Therefore, as with the first two elements, the question is solely one of congressional intent. And while the question is not an easy one, two factors persuade me that proof of mens rea as to the unregistered status of the grenades is not required. First, as the Court notes, the case law under the provisions replaced by the current law dispensed with proof of intent in connection with this element. Sipes v. United States, supra. Second, the firearms covered by the Act are major weapons such as machineguns and sawed-off shotguns; deceptive weapons such as flashlight guns and fountain pen guns; and major destructive devices such as bombs, grenades, mines, rockets, and large caliber weapons including mortars, anti-tank guns, and bazookas. Without exception, the likelihood of governmental regulation of the distribution of such weapons is so great that anyone must be presumed to be aware of it. In the context of a taxing and registration scheme, I therefore think it reasonable to conclude that Congress dispensed with the requirement of intent in regard to the unregistered status of the weapon, as necessary to effective administration of the statute.
"A firearm shall not be transferred unless (1) the transferor of the firearm has filed with the Secretary or his delegate a written application, in duplicate, for the transfer and registration of the firearm to the transferee on the application form prescribed by the Secretary or his delegate; (2) any tax payable on the transfer is paid as evidenced by the proper stamp affixed to the original application form; (3) the transferee is identified in the application form in such manner as the Secretary or his delegate may by regulations prescribe, except that, if such person is an individual, the identification must include his fingerprints and his photograph; (4) the transferor of the firearm is identified in the application form in such manner as the Secretary or his delegate may by regulations prescribe; (5) the firearm is identified in the application form in such manner as the Secretary or his delegate may by regulations prescribe; and (6) the application form shows that the Secretary or his delegate has approved the transfer and the registration of the firearm to the transferee. Applications shall be denied if the transfer, receipt, or possession of the firearm would place the transferee in violation of law."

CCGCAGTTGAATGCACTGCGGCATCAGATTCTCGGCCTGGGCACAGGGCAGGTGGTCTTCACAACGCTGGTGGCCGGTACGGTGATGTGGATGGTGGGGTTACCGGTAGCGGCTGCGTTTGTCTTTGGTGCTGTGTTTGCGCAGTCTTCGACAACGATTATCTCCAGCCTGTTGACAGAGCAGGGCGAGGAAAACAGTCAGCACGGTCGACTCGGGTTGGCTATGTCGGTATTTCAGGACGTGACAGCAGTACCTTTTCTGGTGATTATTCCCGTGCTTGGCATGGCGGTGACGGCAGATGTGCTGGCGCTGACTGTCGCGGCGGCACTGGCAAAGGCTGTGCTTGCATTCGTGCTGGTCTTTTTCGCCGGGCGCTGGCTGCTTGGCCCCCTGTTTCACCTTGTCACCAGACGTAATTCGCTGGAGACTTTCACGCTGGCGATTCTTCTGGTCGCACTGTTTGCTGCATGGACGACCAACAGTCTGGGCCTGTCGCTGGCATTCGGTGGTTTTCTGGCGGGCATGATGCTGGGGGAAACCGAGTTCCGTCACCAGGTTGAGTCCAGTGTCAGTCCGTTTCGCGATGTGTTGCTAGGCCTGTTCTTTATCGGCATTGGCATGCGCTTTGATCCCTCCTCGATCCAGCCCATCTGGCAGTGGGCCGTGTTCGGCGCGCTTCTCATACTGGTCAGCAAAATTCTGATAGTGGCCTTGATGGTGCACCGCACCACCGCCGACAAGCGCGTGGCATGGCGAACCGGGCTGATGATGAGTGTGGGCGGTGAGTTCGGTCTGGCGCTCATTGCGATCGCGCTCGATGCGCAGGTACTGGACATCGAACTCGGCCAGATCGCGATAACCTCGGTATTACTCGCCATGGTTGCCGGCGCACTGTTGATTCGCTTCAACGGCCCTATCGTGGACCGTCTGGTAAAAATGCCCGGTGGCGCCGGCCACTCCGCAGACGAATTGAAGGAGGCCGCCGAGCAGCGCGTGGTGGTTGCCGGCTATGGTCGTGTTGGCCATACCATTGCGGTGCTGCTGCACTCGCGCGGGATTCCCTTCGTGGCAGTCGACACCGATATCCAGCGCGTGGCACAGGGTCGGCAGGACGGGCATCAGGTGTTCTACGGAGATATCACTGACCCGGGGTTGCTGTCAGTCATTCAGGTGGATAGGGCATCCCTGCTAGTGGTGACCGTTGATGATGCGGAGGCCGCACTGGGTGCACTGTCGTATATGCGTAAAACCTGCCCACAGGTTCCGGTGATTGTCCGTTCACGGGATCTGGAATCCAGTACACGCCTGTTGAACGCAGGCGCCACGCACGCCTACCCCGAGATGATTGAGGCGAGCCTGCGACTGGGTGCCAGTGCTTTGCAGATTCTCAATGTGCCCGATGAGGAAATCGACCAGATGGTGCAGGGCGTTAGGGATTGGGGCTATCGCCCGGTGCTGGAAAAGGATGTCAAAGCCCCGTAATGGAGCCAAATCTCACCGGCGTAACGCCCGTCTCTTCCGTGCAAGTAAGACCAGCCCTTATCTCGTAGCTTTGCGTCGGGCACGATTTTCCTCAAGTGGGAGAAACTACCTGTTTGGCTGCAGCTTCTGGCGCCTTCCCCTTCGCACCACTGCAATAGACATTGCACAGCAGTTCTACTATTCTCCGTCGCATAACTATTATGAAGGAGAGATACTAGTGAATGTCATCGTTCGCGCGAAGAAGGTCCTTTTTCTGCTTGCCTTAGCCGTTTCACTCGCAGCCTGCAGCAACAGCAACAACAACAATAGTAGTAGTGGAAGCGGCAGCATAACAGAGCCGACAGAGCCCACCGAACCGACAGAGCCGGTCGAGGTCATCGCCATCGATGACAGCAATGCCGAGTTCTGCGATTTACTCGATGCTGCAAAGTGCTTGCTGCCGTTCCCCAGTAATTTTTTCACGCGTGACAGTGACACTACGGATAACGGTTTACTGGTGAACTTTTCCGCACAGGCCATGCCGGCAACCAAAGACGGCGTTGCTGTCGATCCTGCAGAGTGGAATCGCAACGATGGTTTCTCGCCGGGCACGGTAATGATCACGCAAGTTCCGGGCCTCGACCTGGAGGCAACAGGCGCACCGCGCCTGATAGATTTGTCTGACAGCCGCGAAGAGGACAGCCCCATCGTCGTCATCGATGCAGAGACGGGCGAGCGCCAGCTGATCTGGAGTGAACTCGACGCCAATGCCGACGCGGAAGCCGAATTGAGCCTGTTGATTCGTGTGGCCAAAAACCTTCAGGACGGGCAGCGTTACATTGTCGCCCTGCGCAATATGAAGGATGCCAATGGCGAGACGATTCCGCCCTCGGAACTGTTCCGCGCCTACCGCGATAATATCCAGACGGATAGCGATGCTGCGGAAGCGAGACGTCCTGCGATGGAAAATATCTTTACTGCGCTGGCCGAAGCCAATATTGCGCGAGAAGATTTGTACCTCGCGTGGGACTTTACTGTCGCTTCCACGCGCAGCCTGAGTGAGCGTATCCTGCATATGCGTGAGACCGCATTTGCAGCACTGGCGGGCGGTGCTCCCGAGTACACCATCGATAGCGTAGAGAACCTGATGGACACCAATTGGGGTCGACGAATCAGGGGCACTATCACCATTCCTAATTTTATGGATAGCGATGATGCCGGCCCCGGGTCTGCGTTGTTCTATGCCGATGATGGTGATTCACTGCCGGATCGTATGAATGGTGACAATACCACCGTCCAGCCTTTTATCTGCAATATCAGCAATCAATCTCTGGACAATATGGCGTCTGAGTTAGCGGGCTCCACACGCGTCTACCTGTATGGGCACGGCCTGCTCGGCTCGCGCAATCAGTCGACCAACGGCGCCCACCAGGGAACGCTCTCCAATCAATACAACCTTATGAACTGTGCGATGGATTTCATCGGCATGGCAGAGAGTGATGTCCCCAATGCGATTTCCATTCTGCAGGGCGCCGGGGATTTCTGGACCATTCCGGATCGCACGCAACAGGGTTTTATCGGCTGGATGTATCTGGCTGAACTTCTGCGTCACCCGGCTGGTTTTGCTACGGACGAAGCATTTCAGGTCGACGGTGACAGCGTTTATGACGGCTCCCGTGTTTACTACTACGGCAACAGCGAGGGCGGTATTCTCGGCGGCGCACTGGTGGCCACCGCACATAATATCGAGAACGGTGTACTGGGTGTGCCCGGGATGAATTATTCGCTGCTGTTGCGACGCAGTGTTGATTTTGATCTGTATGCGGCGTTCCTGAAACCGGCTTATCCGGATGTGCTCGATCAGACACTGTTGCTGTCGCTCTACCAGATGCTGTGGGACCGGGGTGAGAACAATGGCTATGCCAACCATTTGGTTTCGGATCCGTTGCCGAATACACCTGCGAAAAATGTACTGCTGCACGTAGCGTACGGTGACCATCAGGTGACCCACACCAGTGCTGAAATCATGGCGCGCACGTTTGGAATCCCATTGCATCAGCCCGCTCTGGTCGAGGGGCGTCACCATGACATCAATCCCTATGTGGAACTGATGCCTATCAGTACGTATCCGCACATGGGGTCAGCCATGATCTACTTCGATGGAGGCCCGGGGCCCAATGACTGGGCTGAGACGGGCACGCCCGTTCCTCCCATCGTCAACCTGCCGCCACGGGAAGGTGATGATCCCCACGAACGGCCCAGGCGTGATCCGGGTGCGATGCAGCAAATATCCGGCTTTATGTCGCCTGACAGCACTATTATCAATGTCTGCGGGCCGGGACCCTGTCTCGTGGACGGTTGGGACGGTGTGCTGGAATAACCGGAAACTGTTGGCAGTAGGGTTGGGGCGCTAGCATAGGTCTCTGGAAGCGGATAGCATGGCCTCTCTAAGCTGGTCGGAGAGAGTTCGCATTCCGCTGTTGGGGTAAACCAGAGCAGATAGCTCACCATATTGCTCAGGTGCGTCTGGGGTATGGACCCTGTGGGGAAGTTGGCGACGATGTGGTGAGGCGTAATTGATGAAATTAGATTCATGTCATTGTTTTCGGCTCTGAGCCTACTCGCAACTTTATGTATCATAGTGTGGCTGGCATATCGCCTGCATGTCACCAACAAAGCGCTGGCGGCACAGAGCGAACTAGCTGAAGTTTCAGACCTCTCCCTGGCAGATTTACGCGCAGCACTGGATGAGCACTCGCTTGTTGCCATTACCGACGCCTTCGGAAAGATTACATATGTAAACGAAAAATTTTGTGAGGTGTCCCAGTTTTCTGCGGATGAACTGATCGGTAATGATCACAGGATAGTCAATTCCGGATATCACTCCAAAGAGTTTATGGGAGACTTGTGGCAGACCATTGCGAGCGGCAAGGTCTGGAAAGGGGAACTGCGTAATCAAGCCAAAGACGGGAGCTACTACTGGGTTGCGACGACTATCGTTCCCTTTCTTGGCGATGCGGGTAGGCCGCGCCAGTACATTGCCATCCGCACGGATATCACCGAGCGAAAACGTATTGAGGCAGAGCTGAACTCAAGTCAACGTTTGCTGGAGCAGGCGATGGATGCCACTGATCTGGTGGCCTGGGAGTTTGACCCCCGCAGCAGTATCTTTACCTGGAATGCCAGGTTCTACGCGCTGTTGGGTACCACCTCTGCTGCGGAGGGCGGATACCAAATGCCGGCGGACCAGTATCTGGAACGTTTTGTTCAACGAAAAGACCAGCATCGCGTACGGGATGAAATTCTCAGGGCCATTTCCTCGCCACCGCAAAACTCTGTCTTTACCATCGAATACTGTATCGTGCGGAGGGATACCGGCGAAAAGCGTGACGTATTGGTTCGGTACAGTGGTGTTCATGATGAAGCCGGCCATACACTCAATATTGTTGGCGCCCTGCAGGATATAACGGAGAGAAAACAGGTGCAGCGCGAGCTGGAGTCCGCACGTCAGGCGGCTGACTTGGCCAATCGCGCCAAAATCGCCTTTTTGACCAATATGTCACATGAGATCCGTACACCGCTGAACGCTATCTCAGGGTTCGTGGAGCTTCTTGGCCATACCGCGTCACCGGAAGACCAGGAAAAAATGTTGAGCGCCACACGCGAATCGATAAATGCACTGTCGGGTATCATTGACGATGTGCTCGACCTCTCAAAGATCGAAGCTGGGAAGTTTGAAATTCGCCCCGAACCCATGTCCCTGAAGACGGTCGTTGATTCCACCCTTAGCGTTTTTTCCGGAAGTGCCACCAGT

Title 26 U. S. C. § 5812 (b) (1964 ed., Supp. V) provides:
"The transferee of a firearm shall not take possession of the firearm unless the Secretary or his delegate has approved the transfer and registration of the firearm to the transferee as required by subsection (a) of this section."
Title 26 U. S. C. § 5841 (b) (1964 ed., Supp. V) provides:
"Each manufacturer, importer, and maker shall register each firearm he manufactures, imports, or makes. Each firearm transferred shall be registered to the transferee by the transferor."
"The defendant wished to take government property from a government bombing range, he had the capacity to take it, he had the opportunity, he tried and succeeded in taking it (his wish was fulfilled, his act accomplished). For recovery in a tort action no more would have to be shown to establish liability, but the court held that to make his action criminal `a felonious intent,' mens rea, had to be established. This could not be presumed from his actions, which were open, without concealment, and in the belief—according to his statement—that the property had been abandoned. In other words, for the happening to be criminal, the wish had to be to accomplish something criminal. So in discussing intent we may have wishes of two different characters: one giving a basis for civil liability (the wish to take property not one's own), and another which would support criminal liability as well as civil (taking property with criminal intent)."